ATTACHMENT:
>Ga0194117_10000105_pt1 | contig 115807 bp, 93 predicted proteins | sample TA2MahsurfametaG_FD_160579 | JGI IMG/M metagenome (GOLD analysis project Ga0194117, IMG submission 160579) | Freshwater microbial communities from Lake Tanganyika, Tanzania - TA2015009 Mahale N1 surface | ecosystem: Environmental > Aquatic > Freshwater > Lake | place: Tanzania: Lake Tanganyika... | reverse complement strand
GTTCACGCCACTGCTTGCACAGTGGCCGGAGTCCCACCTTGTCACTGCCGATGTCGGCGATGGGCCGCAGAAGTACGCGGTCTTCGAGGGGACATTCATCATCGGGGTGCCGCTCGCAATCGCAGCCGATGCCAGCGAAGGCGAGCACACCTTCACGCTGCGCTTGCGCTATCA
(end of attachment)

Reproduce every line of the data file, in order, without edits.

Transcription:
>Ga0194117_10000105_pt1 | contig 115807 bp, 93 predicted proteins | sample TA2MahsurfametaG_FD_160579 | JGI IMG/M metagenome (GOLD analysis project Ga0194117, IMG submission 160579) | Freshwater microbial communities from Lake Tanganyika, Tanzania - TA2015009 Mahale N1 surface | ecosystem: Environmental > Aquatic > Freshwater > Lake | place: Tanzania: Lake Tanganyika... | reverse complement strand
GTTCACGCCACTGCTTGCACAGTGGCCGGAGTCCCACCTTGTCACTGCCGATGTCGGCGATGGGCCGCAGAAGTACGCGGTCTTCGAGGGGACATTCATCATCGGGGTGCCGCTCGCAATCGCAGCCGATGCCAGCGAAGGCGAGCACACCTTCACGCTGCGCTTGCGCTATCA